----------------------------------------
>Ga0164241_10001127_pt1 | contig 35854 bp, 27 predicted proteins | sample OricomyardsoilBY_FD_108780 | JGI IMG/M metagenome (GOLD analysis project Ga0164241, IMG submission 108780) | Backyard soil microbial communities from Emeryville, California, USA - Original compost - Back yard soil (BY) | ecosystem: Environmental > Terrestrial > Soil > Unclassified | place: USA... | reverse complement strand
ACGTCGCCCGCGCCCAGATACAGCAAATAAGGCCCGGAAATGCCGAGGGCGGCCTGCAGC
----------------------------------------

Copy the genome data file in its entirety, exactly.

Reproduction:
>Ga0164241_10001127_pt1 | contig 35854 bp, 27 predicted proteins | sample OricomyardsoilBY_FD_108780 | JGI IMG/M metagenome (GOLD analysis project Ga0164241, IMG submission 108780) | Backyard soil microbial communities from Emeryville, California, USA - Original compost - Back yard soil (BY) | ecosystem: Environmental > Terrestrial > Soil > Unclassified | place: USA... | reverse complement strand
ACGTCGCCCGCGCCCAGATACAGCAAATAAGGCCCGGAAATGCCGAGGGCGGCCTGCAGC